2015 is the year for gay marriage legalization

Florida is bringing in the New Year with a sigh of relief for many same-sex couples as it lifts its ban on gay marriage today and joins 35 other states to have legalized it.

This step represents major progress as it brings the U.S. closer to full marriage equality. Not only did a majority of states come to legalize same-sex marriage in 2014, but the possibility is still open for several others as the matter is under court review. However, despite the progress seen last year and today, the U.S. is still lagging in consistency, as there is much left to be done to reach full equality.

For instance, the initial ruling to lift the ban on gay marriage in Florida would have only impacted one county.

Although U.S. District Judge Robert Hinkle ruled Florida’s ban on gay marriage unconstitutional last August, the ruling was specifically effective in Washington County, located in the Panhandle, as reported by CBS Miami. In Florida’s 67 other counties, clerks were not necessarily required to grant marriage licenses to same-sex couples.

On New Year’s Day, Hinkle clarified his ruling and declared clerks must issue marriage licenses under the Constitution and even threatened that those who don’t could face lawsuits. His necessary statements no longer leaves rights for same-sex couples up in the air within the same state.

The country already has enough of this, as the same issue prevails on a larger scale: 10 states outright ban same-sex marriage while a majority of them allow it.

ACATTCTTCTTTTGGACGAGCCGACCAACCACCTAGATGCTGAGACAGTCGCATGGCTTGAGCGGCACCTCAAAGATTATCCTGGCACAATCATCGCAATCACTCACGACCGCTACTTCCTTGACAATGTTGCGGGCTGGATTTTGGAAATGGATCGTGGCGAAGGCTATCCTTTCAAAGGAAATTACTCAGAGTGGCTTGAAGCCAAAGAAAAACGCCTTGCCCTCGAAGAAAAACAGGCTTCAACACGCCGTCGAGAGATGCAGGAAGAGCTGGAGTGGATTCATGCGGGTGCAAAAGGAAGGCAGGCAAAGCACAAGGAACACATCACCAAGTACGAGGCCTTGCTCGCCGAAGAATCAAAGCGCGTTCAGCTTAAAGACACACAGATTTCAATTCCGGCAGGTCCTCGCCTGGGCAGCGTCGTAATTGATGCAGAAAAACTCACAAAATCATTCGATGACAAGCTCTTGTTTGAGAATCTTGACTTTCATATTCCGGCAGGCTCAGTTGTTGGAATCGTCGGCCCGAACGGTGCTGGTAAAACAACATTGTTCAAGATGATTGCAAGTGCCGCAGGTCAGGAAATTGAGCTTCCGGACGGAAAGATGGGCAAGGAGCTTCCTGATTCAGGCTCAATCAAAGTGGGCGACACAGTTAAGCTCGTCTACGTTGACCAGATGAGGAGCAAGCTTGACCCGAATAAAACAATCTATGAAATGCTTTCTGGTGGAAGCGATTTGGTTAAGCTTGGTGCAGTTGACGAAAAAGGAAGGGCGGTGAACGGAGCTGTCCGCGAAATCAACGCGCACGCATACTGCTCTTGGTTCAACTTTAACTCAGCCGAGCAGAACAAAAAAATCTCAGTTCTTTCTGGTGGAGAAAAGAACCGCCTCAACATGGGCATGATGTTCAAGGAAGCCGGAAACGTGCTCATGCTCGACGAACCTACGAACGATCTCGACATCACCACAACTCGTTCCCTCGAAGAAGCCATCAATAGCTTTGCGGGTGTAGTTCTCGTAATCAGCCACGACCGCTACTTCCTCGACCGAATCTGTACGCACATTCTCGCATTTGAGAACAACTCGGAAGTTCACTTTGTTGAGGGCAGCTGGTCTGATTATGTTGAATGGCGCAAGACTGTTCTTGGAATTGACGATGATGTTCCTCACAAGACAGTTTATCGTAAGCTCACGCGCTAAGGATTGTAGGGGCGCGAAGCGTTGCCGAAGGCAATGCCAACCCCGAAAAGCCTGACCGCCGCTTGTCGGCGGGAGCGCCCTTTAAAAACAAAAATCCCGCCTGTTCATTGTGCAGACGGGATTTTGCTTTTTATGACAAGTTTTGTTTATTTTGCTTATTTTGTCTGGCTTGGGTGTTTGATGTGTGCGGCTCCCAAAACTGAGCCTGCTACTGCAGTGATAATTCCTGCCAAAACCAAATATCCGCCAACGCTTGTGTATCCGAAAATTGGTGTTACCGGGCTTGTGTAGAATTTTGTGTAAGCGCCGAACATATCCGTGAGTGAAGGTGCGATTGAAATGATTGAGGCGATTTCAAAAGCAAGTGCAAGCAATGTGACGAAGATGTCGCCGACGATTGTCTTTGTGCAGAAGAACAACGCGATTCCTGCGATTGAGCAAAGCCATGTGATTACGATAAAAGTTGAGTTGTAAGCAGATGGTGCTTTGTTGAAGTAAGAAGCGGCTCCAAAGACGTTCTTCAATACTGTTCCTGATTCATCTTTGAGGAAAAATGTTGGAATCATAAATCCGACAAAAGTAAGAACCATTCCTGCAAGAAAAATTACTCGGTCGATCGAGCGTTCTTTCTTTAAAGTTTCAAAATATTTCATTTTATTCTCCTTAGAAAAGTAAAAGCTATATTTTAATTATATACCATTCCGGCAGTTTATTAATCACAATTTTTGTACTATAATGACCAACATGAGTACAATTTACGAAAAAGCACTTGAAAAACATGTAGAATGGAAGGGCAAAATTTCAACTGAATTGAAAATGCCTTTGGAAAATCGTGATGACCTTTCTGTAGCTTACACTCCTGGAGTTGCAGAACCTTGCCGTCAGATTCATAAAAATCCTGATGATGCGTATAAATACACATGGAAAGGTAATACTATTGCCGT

Though the number of states with bans is significantly smaller than the number without, all same-sex couples deserve the right to marry regardless of where they live.

In a country where anyone can get married including Kim Kardashian, and her notorious 72-day marriage to Kris Humphries in 2011, as well as Britney Spears’ 55-hour marriage in 2004, it is unfathomable that happy same-sex couples are denied marriage by critics who can support a “traditional marriage” yet gawk at shows like “90 Day Fiance,” which was TLC’s highest-rated new show in 2014 and details the lives of six couples as they are pressured into making a choice to marry within 90 days before their visas expire.

By the end of 2015, the U.S. needs to have closed in on this inconsistency among states. The option to marry should be available to everyone all over the country.

This week may reveal whether or not the U.S. Supreme Court will address marriage equality in the country, as five appeals will be presented to the justices during a conference set for Jan. 9, according to Bloomberg. If the court decides to pick up this issue, a ruling could be due in June.

While this ruling would take the matter out of the states’ hands, it could firmly establish marriage rights that are currently on shaky grounds.

For instance, as reported last November in the Supreme Court of the United States Blog, the U.S. Court of Appeals for the Sixth Circuit established same-sex marriage bans in Kentucky, Michigan, Ohio and Tennessee and overturned the lower-court rulings within those states.

While marriage equality has met great strides today in Florida and throughout the country, a Supreme Court ruling could put an end to the uncertainty and inconsistency that still plagues the right for same-sex couples to marry, as seen with the current bans. The right to marry is gaining more and more legal visibility within the states, but this year the legalization of same-sex marriage should finally fully encompass the U.S. without question.